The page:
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Vikingen

Can I become a star in China?

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Vikingen

Hi everybody, 

A couple of weeks ago while drinking beer with a friend we ended up on a quite random topic discussing if I could build myself a music career in China. We had some crazy ideas but we concluded one thing -  I should sing catchy pop music in perfect Chinese.

As I'm 191 centimeters tall (6.3 feet) and light blonde male from Scandinavia this would be something completely different. Wouldn't it?

 

While visiting Shanghai last year I got photographed a several times just by walking along "the Bund" for half an hour, which was a rather different but quite fun experience.

I've studied mandarin for 2 years but still have a long way to go before my pronunciation is great. Music is one of my great passions, my singing voice is all right and I got some contacts in the music industry. 

 

By combining my visual appearance with catchy music in mandarin and a great music video - do you think I could become a star in China?  

And I'm very serious about this idea. I appreciate your answers and all the help I can get. Thank you!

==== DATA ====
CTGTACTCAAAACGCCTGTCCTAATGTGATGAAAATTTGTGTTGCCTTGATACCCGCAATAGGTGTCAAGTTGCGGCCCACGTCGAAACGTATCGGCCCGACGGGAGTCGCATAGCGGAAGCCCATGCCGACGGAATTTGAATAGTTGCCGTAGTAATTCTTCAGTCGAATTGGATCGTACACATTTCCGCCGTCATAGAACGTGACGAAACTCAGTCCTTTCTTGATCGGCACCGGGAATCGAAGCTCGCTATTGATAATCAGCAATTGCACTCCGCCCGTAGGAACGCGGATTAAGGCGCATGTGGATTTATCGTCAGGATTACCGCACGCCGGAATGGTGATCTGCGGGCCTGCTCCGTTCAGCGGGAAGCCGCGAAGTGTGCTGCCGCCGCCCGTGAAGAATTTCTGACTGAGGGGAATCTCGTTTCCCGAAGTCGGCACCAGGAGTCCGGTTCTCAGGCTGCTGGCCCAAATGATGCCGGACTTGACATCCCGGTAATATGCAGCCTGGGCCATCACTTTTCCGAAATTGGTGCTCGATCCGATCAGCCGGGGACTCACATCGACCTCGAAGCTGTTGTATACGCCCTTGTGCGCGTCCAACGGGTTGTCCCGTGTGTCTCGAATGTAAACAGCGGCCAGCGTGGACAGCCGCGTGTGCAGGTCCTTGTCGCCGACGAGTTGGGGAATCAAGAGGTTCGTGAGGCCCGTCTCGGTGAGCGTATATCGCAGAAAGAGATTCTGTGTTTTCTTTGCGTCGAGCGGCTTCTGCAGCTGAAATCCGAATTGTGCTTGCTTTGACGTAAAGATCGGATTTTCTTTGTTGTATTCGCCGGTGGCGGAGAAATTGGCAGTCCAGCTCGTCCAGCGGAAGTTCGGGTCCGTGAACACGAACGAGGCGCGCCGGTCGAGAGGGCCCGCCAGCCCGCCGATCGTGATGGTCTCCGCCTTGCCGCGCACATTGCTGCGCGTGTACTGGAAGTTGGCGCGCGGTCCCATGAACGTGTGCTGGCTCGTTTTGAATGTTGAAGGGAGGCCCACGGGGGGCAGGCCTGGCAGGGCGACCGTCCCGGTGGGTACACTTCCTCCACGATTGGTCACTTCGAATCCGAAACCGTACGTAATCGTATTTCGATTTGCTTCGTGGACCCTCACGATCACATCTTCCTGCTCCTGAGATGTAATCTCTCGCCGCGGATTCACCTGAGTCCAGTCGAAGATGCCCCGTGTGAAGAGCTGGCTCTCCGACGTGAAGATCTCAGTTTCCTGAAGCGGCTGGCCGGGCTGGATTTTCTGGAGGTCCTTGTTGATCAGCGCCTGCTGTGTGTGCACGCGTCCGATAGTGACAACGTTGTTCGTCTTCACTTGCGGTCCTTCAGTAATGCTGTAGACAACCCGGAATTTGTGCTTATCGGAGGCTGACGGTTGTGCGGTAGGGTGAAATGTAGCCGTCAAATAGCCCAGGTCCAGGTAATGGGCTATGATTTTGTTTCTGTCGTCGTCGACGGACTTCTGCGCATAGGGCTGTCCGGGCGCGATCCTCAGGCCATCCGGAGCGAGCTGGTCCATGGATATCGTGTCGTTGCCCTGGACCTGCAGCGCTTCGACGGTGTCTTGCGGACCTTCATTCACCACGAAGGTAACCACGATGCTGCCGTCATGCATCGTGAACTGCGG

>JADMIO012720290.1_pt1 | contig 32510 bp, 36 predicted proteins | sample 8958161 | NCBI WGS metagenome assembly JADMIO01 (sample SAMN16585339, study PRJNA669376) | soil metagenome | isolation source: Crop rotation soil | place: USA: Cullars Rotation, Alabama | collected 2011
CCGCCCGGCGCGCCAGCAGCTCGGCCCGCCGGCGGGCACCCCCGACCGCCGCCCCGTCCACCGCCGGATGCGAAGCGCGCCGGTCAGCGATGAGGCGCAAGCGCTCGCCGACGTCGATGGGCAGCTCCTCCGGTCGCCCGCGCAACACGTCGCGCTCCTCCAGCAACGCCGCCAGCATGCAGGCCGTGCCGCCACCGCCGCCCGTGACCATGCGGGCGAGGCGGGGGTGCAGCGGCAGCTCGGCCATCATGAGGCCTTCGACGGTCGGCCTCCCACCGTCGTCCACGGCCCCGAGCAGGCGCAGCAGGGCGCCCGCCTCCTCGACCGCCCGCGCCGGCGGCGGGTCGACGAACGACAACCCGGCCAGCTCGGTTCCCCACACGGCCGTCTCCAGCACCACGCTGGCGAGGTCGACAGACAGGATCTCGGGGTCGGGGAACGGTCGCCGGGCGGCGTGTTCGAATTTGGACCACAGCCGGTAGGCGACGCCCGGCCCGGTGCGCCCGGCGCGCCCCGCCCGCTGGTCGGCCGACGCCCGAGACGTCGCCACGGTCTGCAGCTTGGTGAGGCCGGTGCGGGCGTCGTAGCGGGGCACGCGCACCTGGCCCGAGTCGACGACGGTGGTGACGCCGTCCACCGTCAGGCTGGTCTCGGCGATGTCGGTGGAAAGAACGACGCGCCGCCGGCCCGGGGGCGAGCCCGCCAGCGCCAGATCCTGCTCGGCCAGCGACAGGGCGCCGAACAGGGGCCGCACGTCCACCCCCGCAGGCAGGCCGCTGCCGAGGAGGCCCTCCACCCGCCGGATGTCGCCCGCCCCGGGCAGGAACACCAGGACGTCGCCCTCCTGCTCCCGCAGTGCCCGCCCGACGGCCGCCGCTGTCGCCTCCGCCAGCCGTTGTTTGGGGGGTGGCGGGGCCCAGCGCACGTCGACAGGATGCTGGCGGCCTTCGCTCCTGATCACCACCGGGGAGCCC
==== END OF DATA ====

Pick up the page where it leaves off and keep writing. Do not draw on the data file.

/Vikingen

 

 

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TheBigZaboon

Stranger things have happened...

 

I've seen a number of foreigners singing on Chinese programs, including one young African-American guy who even did some songs from Beijing opera. He was very, very good, and seemed to be very popular with the audience. But whether that will lead to a career is another story altogether. Sometimes a foreign singer is just look upon as a novelty.

 

I live in Japan, and for years there have been a few singers, males, females, and small groups usually made up of family members, who have had one or two hits, but never had a real long running musical career. Recently, however, at least two young American guys, one named Chris Hart, and another named Jero, who won song contests in Japanese, have since built up real solid, multi album careers here. And they only sing in Japanese, they're not local place holders for western music stylists. Hart sings pop music, some covers of J-Pop, and some of his own stuff. Jero sings "enka," a kind of Japanese country and western (no cowboys, lots of fishermen and jilted lovers) that is distinct from traditional Japanese folk music. But the key to the success of both singers is real Japanese pronunciation and enunciation in the songs. These guys have almost no traces of foreign accents when they sing. Both are also quite personable, speak Japanese, and have each built up a fan base of their own.